A handsome adult, coming and going, from and to, the Carrizo Plain burrow complex the cam trap was set near.
But on night 3, and thereafter, a second and third started popping up, proving that the timing of our CDFW bio-bud Craig couldn't have been better.
A pup, with Mom in hot pursuit.
But only 1 pup. No more ever emerged from the den, if there had been any.
Which shows how tough a year it has been on the Carrizo Plain and southern San Joaquin Valley. An area that Twisselmann perfectly described in his Flora:
"...the climate of the region can be summarized as very dry, with fog and rather concentrated winter rainfall preventing the formation of a true desert."
And this past winter there weren't any concentrated rainfalls.
As you can see from this photo of the burrow mounds 'n surrounds taken on March 21st, when we set the cams for this study:
A true desert.
A concept well proven by the excellent work of David J. Germano of California State University Bakersfield (along with friends) in the paper "The San Joaquin Desert of California: Ecologically Misunderstood and Overlooked."
But deserts are also the true native habitat of the kit fox - a species deeply tied to the arid, open lands of the southwest, and their loose sandy soils and prolific Rodentia.
Which the cat-size foxes don't seem to have a hard time finding, even in drought years.
But I expect that's because the bold little seed storing kangaroo rats are all over the place - even hopping around the den complex of the kit fox family:
Small (baby?) desert cottontails are also on the menu, but jackrabbits are not commonly chased unless they can be ambushed, or other fare is rare. About 6lbs in weight, an adult bt jack is pretty much the same size as an adult kit fox, making them a risky treat.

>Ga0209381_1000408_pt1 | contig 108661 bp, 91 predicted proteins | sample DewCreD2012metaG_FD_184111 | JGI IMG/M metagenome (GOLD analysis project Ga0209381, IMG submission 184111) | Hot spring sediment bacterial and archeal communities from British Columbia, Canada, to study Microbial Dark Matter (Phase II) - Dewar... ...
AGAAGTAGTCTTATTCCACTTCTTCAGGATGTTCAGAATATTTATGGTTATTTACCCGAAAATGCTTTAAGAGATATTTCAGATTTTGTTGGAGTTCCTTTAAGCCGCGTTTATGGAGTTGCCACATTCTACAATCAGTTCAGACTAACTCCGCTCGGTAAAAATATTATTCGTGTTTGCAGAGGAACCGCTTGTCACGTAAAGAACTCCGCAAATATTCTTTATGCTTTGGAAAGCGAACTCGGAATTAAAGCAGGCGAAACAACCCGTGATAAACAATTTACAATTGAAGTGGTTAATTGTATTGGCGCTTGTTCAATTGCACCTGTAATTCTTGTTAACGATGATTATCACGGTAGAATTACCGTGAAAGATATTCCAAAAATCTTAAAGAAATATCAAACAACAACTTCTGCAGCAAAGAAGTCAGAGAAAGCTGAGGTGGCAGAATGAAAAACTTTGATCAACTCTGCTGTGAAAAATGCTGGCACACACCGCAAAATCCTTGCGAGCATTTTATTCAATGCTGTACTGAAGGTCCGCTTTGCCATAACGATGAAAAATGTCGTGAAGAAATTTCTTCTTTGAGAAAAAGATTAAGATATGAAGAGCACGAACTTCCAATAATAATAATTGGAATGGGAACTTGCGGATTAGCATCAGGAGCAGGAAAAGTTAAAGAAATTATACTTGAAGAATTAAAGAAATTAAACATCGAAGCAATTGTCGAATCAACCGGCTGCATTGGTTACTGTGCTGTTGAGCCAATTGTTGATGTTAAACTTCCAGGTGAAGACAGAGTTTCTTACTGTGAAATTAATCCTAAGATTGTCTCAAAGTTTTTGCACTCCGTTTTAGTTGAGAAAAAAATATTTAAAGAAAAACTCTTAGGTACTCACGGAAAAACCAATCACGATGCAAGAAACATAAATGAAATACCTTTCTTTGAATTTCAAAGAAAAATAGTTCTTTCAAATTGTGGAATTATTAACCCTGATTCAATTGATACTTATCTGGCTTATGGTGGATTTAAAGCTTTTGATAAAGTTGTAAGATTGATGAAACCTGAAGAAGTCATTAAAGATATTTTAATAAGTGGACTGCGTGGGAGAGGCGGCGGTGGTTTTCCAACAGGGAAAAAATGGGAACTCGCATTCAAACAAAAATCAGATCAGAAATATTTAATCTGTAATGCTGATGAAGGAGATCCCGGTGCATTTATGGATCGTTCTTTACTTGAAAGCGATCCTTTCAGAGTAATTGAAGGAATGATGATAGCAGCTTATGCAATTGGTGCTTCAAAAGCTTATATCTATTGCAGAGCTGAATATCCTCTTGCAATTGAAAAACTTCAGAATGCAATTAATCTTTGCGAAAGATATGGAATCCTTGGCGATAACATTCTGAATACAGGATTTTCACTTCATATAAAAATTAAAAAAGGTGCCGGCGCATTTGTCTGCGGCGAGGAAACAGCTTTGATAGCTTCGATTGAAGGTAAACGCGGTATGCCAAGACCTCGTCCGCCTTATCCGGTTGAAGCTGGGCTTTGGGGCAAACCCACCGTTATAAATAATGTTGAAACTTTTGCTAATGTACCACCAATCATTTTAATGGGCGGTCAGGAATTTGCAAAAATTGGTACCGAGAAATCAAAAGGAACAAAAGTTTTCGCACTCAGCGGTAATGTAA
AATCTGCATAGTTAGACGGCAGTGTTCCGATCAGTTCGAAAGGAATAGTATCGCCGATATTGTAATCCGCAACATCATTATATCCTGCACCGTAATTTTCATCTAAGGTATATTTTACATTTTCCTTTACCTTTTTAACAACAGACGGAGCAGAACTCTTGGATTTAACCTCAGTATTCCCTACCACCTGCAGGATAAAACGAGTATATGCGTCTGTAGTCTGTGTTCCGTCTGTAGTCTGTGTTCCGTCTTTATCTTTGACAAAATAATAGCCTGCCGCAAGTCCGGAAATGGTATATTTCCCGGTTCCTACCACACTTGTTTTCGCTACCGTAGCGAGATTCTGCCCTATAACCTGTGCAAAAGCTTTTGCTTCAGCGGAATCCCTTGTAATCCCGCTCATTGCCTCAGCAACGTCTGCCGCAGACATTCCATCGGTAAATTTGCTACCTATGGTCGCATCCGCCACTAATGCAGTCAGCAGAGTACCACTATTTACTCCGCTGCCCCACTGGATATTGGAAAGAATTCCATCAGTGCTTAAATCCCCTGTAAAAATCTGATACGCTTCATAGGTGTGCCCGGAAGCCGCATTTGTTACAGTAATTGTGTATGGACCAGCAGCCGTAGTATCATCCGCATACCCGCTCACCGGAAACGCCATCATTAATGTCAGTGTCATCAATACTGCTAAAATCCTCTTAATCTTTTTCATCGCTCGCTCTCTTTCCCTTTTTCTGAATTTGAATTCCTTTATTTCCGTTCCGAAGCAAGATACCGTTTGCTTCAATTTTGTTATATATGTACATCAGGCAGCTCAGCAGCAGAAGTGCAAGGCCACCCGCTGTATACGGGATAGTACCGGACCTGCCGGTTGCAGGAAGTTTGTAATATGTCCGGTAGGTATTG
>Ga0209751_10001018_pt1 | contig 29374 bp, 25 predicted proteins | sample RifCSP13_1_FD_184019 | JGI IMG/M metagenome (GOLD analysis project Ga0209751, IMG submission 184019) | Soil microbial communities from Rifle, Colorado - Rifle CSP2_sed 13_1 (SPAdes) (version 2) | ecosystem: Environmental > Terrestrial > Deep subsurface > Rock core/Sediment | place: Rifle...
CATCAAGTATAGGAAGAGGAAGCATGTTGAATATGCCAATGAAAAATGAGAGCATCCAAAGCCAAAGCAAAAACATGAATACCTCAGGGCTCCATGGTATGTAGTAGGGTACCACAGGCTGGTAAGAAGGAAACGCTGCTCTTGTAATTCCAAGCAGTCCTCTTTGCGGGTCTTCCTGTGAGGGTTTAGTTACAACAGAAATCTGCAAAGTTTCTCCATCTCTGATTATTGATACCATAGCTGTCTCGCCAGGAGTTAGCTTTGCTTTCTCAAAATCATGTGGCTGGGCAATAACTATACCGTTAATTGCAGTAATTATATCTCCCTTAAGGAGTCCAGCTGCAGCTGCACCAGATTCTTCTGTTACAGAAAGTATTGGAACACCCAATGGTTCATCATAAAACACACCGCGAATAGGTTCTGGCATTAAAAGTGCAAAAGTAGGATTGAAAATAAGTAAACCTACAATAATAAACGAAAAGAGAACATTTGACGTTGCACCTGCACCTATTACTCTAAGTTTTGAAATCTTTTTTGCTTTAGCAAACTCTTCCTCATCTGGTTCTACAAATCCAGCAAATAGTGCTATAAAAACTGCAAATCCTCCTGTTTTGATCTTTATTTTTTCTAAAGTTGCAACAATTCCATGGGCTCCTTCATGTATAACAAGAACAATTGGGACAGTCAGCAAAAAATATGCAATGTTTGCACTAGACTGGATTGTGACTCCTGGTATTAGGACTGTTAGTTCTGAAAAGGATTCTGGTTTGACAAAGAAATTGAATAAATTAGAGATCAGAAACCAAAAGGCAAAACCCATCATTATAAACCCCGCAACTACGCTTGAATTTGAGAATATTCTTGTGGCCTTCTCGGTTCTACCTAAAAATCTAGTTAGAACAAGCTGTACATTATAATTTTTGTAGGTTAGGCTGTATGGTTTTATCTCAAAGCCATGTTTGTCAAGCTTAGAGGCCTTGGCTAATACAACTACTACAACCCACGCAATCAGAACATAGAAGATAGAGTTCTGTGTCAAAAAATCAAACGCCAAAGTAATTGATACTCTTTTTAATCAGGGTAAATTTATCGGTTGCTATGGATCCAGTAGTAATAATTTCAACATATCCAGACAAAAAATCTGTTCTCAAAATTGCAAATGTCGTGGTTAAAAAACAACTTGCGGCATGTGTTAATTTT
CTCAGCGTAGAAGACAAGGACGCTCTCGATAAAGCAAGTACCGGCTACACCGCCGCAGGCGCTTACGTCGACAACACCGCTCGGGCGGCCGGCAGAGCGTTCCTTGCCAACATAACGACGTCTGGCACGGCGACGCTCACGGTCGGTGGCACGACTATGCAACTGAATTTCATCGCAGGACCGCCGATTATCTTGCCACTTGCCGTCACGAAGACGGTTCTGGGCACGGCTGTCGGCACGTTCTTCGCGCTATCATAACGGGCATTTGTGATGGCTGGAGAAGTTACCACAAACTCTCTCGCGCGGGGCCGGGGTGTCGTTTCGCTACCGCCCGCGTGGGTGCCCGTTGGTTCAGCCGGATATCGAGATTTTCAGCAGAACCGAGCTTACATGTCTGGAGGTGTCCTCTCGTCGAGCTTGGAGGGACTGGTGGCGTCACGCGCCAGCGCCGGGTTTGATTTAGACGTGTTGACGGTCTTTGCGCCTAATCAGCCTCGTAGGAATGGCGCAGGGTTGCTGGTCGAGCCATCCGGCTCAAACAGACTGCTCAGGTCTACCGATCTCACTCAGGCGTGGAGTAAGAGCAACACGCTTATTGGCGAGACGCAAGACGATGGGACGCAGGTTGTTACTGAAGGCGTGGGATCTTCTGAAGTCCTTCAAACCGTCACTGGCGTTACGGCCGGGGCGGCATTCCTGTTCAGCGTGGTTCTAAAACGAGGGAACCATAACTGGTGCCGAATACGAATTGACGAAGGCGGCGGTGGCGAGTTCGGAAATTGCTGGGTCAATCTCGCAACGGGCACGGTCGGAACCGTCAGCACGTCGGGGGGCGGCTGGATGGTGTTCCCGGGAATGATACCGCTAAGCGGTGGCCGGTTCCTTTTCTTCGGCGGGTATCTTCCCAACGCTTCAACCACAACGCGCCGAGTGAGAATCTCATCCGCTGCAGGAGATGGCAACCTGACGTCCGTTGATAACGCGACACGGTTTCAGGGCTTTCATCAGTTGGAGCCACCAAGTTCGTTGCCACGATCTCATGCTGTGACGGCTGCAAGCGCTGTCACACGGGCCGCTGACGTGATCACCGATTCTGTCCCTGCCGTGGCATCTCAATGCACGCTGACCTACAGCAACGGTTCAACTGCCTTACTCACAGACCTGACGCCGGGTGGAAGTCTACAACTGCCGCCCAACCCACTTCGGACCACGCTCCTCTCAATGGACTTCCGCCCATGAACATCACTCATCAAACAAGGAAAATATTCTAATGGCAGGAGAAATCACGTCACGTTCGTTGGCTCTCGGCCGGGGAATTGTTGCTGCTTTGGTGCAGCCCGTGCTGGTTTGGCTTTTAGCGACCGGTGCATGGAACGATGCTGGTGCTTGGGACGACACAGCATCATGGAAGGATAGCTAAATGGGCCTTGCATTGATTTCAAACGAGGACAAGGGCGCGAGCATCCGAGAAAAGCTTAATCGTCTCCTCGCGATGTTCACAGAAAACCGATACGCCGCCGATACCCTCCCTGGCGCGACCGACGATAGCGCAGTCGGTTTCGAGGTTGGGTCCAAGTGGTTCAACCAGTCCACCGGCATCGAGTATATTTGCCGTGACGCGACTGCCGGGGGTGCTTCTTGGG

But k-rats are by far the most common prey. And, in this case, not just any ole species, either.
These are Giant Kangaroo Rats.
Meaning that what we have here is an ESA two-fer. The Giant Kangaroo Rat, Dipodomys ingens, and San Joaquin Kit Fox, Vulpes macrotis mutica, are both Federally listed Endangered Species.
But the dependence on the giant k-rat by the SJ kit fox is one reason it's listed, so the kit fox has the proper "collection" permit. :)
So if there are all these k-rats still around on a drought year, why only 1 pup?
Kit foxes typically have 2-5. And this wasn't an isolated case. Most of the kit fox families under study had 0-2 pups this season.
It's a good question. And one without full answers. But there are solid theories. And Mom's lactation may play a role. Lactation levels needed to support 2-5 pups might require forage other than just k-rats. Forage in poor supply in drought years. Or, perhaps, other nutritional triggers "predict" the season earlier in the year and limit lactation as a way to thin litter size. Hmmmm...
Along with food, another parental role is protection. Which for kit foxes, means choosing a safe location and always staying vigilant for intruders, such as coyotes.
Having both parents around really helps with that as well.
They team up, share roles.
One sleeps, while the other acts as lookout.
Or one hunts, while the other pupsits.
So, let's see how we're doing so far...
And week 1 done of the pup above ground.
What's next for our fine kit fox family?
Editor's note: this was post 1 of 3 of this kit fox family. The other two posts are here:
- The Wasmann Journal of Biology, Vol 14, 1956 - Ernest C. Twisselmann - A Flora of the Temblor Range and the Neighboring Part of the San Joaquin Valley
- Natural Areas Journal, Vol 31, 2011 - David J. Germano, Department of Biology, California State University Bakersfield - The San Joaquin Desert of California: Ecologically Misunderstood and Overlooked
- CSU Stanislaus Endangered Species Recovery Program - San Joaquin Kit Fox
- CSU Stanislaus Endangered Species Recovery Program - Recovery Plan for San Joaquin Kit Fox
- CSU Stanislaus Endangered Species Recovery Program - Giant Kangaroo Rat